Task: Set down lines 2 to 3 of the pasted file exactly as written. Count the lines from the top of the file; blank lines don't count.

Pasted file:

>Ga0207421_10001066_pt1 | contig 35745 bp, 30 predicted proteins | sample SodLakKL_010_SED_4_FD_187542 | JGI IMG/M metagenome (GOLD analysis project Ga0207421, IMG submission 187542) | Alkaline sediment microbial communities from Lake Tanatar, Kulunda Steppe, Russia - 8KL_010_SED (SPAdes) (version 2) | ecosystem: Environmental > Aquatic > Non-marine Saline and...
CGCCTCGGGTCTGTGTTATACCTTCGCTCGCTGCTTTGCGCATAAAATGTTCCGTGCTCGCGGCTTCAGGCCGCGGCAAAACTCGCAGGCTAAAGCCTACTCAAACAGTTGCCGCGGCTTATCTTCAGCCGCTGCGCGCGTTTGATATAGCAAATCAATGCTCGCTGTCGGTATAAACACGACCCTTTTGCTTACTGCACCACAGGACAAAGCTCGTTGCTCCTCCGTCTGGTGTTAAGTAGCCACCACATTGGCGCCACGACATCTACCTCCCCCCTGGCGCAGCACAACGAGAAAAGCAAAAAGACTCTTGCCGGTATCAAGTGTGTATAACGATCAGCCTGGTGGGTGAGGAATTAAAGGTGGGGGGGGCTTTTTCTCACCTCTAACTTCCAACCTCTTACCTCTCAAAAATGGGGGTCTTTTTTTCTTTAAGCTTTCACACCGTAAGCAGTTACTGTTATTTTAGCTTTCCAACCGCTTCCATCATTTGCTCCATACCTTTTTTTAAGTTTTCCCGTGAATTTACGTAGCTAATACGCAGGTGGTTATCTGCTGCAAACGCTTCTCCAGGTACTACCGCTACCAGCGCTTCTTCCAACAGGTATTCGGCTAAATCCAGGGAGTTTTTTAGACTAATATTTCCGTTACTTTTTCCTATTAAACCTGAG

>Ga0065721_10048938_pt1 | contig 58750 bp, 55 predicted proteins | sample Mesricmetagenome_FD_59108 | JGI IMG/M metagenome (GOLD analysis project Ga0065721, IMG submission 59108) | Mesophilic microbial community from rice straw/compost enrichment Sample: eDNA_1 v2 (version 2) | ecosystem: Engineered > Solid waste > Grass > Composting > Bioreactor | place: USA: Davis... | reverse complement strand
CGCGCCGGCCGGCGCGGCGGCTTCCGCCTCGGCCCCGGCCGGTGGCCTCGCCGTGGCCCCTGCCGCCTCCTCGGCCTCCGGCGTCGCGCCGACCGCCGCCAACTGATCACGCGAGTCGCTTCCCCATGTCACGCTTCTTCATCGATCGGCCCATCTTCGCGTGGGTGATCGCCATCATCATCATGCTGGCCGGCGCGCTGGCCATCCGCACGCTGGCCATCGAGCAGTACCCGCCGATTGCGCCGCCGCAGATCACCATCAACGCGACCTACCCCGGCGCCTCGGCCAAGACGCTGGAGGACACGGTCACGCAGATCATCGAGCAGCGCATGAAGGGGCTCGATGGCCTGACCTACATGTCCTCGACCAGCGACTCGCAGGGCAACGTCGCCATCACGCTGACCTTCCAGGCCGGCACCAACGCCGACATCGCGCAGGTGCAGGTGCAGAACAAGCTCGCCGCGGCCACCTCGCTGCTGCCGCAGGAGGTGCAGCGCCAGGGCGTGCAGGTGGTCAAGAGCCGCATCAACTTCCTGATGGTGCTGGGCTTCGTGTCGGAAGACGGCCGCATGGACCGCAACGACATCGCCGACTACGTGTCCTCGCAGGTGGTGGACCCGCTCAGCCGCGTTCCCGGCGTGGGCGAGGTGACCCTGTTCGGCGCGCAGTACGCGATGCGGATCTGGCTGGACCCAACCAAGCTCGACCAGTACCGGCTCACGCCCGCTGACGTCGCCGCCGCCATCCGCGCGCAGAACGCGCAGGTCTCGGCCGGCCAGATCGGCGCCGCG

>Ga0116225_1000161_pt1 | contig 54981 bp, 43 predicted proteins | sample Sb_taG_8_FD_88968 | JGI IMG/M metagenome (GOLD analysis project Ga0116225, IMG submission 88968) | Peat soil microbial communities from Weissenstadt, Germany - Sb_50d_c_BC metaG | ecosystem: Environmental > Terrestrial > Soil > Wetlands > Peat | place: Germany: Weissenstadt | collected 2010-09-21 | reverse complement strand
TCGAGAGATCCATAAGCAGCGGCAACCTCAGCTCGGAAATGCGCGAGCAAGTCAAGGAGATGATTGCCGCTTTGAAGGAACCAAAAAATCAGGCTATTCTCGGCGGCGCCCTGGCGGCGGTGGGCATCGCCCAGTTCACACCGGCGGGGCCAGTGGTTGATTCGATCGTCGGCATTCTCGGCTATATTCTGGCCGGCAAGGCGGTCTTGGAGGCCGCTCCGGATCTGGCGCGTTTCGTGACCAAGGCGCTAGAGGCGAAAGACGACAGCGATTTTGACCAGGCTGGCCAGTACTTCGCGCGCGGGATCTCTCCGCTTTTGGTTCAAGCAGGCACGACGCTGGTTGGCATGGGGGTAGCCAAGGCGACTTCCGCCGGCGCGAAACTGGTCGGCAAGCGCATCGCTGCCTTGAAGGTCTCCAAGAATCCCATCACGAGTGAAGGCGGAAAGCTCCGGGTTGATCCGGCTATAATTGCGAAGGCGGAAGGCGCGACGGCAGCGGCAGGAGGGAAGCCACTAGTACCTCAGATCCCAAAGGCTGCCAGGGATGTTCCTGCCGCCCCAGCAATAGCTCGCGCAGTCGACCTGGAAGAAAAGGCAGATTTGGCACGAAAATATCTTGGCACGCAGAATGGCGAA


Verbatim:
CGCCTCGGGTCTGTGTTATACCTTCGCTCGCTGCTTTGCGCATAAAATGTTCCGTGCTCGCGGCTTCAGGCCGCGGCAAAACTCGCAGGCTAAAGCCTACTCAAACAGTTGCCGCGGCTTATCTTCAGCCGCTGCGCGCGTTTGATATAGCAAATCAATGCTCGCTGTCGGTATAAACACGACCCTTTTGCTTACTGCACCACAGGACAAAGCTCGTTGCTCCTCCGTCTGGTGTTAAGTAGCCACCACATTGGCGCCACGACATCTACCTCCCCCCTGGCGCAGCACAACGAGAAAAGCAAAAAGACTCTTGCCGGTATCAAGTGTGTATAACGATCAGCCTGGTGGGTGAGGAATTAAAGGTGGGGGGGGCTTTTTCTCACCTCTAACTTCCAACCTCTTACCTCTCAAAAATGGGGGTCTTTTTTTCTTTAAGCTTTCACACCGTAAGCAGTTACTGTTATTTTAGCTTTCCAACCGCTTCCATCATTTGCTCCATACCTTTTTTTAAGTTTTCCCGTGAATTTACGTAGCTAATACGCAGGTGGTTATCTGCTGCAAACGCTTCTCCAGGTACTACCGCTACCAGCGCTTCTTCCAACAGGTATTCGGCTAAATCCAGGGAGTTTTTTAGACTAATATTTCCGTTACTTTTTCCTATTAAACCTGAG

>Ga0065721_10048938_pt1 | contig 58750 bp, 55 predicted proteins | sample Mesricmetagenome_FD_59108 | JGI IMG/M metagenome (GOLD analysis project Ga0065721, IMG submission 59108) | Mesophilic microbial community from rice straw/compost enrichment Sample: eDNA_1 v2 (version 2) | ecosystem: Engineered > Solid waste > Grass > Composting > Bioreactor | place: USA: Davis... | reverse complement strand